In 1865, a French physiologist, Claude Bernard, first introduced the concept of homeostasis in the body. However, it was later popularized by Walter Bradford Cannon in 1926.
Homeostasis is derived from two ancient Greek words pronounced as homoios and histemi, which mean combined respectively translates to similar and standing still.
What is Homeostasis?
Homeostasis is the tendency or ability of a cell or the whole body to maintain and seek an equilibrium condition irrespective of its external environment.
Homeostasis biology can be explained as a living organism’s skill of staying within range against fluctuations in the environment.
This helps the organism to stabilize and sustain itself on Earth.
The Process of Homeostasis
The homeostatic systems in the body have a specific way of functioning, and the biological systems in your body are pushed away constantly from equilibrium. For example, if you are exercising, your muscles will increase the heat production of your body. In turn, this will increase your body’s temperature.
Likewise, your blood glucose level goes up when you drink fruit juice.
- Homeostasis refers to your body’s ability to detect as well as to oppose these changes.
- Homeostasis in the body is maintained through negative feedback loops.
- The loops act against the stimulus, which disrupts body stability.
- For example, when you have a high body temperature, the negative feedback loop will try to bring it to its optimal temperature, 37 degrees celsius.
Components of Homeostasis Regulation
There are three components that help in regulating homeostasis in our body. These are as follows:
They receive information regarding your body’s status. Receptors perceive and monitor the changes in both the external and internal environment. They are present as sensory nerve terminals which receive the stimulus.After that, they send an appropriate response by producing nerve impulses as per the extent, absence/presence, and type of stimulation.
2. Control Centers
This area is also called the integration center. Control centers receive and process the information provided by the receptors. The renin-angiotensin system and the respiratory center are some examples of control centers.
They respond to the information processed and passed by the control centers. This would help the body to either oppose the change or enhance it to maintain equilibrium. The gland or muscle are examples of effectors at an organ or tissue level. Whereas at a cellular level, nuclear receptors are an example of effectors.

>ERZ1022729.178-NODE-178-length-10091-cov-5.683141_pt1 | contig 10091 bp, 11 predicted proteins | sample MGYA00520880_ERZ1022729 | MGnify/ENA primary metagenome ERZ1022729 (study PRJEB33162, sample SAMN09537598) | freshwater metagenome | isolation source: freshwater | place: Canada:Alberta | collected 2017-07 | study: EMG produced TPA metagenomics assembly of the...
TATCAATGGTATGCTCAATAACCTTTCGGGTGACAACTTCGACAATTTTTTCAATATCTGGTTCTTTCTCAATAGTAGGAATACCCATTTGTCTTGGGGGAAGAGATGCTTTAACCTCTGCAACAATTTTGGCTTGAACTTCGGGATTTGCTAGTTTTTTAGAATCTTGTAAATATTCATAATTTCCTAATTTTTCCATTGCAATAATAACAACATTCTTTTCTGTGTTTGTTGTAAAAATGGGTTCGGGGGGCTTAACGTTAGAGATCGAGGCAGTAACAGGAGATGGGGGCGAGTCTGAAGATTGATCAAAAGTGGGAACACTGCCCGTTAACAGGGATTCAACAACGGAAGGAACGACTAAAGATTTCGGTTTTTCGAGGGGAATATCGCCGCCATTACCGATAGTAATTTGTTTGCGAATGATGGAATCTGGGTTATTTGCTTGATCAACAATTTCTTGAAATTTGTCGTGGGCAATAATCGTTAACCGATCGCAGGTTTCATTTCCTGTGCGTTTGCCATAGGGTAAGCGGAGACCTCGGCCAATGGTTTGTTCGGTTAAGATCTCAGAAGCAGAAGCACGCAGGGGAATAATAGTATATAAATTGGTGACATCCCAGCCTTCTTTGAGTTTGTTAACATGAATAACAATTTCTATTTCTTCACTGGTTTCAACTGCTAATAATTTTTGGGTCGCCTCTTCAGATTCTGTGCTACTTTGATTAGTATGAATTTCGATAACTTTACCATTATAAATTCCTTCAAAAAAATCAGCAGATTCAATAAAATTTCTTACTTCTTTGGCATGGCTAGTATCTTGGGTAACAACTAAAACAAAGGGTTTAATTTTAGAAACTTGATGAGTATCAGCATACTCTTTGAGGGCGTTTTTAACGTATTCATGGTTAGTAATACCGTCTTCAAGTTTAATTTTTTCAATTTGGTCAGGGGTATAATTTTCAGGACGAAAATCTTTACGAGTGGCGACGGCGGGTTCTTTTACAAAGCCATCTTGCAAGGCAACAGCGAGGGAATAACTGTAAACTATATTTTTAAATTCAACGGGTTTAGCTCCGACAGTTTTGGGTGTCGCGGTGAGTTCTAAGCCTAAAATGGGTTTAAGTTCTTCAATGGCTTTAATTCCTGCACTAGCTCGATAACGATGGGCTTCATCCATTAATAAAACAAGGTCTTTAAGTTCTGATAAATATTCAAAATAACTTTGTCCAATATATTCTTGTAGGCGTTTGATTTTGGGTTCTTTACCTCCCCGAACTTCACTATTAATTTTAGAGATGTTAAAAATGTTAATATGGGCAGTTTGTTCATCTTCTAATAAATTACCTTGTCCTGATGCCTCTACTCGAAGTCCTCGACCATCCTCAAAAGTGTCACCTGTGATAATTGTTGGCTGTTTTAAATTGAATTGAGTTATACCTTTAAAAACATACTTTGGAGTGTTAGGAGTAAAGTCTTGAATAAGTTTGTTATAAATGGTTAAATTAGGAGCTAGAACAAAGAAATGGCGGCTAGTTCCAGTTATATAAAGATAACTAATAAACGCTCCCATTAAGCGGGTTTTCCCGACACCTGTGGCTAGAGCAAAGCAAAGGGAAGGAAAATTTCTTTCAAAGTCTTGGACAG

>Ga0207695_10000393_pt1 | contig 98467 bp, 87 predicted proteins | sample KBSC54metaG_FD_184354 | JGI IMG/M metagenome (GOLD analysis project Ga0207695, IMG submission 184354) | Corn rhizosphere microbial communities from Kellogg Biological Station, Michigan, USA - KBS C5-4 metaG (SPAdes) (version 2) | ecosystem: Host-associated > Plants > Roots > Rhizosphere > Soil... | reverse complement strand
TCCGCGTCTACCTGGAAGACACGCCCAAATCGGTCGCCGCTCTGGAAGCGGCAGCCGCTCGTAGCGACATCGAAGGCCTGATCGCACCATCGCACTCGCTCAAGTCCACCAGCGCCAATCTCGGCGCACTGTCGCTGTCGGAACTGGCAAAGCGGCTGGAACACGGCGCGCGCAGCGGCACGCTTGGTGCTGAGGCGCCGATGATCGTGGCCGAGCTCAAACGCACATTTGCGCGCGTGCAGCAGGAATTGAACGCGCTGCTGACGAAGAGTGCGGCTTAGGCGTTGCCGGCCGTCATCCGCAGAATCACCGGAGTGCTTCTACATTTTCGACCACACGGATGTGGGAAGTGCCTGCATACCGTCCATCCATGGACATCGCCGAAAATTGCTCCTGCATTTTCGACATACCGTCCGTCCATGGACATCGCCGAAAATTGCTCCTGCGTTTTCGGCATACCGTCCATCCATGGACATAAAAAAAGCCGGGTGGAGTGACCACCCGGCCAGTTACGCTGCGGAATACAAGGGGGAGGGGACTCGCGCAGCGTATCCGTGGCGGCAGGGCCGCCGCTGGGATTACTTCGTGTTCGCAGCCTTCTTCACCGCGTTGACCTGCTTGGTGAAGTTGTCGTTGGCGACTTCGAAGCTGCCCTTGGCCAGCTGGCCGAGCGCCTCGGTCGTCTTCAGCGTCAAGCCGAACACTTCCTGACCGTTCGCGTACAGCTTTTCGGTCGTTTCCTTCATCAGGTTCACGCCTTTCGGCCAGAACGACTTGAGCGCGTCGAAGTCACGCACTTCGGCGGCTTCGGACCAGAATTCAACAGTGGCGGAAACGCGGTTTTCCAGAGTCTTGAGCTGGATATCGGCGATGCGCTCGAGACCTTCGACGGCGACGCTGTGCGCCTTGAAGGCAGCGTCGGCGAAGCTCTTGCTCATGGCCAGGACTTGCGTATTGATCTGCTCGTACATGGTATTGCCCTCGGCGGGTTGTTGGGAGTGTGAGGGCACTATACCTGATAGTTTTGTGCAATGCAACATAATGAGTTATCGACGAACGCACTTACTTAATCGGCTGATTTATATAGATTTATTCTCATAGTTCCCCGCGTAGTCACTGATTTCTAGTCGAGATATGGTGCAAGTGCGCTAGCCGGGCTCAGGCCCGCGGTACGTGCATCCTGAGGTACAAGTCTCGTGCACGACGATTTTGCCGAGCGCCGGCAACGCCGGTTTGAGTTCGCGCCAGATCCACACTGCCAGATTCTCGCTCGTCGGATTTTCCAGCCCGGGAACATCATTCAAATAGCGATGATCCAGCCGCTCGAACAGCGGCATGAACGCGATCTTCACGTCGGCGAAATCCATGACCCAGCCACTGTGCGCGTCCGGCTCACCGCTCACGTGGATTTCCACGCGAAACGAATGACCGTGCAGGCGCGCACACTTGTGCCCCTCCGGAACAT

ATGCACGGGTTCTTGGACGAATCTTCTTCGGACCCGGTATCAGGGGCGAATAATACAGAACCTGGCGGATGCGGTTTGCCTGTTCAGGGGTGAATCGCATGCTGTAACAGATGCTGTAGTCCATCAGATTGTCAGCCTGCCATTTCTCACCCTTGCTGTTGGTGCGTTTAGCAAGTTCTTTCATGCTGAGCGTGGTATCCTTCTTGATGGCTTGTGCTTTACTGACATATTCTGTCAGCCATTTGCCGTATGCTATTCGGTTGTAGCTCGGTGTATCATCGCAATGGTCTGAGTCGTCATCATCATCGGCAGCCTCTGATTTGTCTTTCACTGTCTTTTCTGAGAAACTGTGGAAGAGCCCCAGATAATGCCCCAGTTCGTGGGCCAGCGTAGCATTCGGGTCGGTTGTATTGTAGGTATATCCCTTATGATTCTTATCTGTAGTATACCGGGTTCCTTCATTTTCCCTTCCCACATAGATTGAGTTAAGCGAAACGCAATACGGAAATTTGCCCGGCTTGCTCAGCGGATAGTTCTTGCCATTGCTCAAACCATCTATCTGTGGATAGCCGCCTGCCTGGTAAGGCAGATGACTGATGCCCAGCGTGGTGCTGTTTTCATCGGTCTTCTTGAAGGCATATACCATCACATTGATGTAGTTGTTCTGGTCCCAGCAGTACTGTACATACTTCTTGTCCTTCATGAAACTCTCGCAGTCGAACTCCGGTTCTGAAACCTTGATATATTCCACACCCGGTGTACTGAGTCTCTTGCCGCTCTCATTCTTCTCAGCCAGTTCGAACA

What is Homeostasis Breakdown?
- When your body fails to maintain homeostasis, it prevents the body from functioning properly.
- It may even fail to sustain life itself.
- Continuous imbalance in homeostasis can result in diseases and illnesses.
- It can even cause disability or death in severe cases.
Some of the common factors that can impact homeostasis are as follows:
- Side effects of medical procedures and medications
- Psychological health
- Toxins and venoms
- Nutrition and diet
- Physical condition
- Homeostasis is a steady internal state where physical and chemical conditions are maintained by living organisms.
- Various optimal factors such as body temperature, balance of fluid come into play.
- Receptors, control centres and effectors are the three major components of homeostasis.
1. What is the best way to describe homeostasis?
Homeostasis is a self regulating process that all living organisms use for maintaining internal and external stability while adjusting to the internal or external environment to survive themselves.
2. Which part of the body controls homeostasis?
The central nervous system and endocrine system of the body are the two major control systems that help in regulating homeostasis.
3. What are five examples of homeostasis?
The five examples of homeostasis in the body are as follows:
- Body temperature homeostasis
- Blood-oxygen concentration homeostasis
- Blood glucose homeostasis
- Body water volume homeostasis
- Arterial blood pressure homeostasis
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- Homeostasis. https://www.britannica.com/science/homeostasis. Accessed 6 Dec, 2021.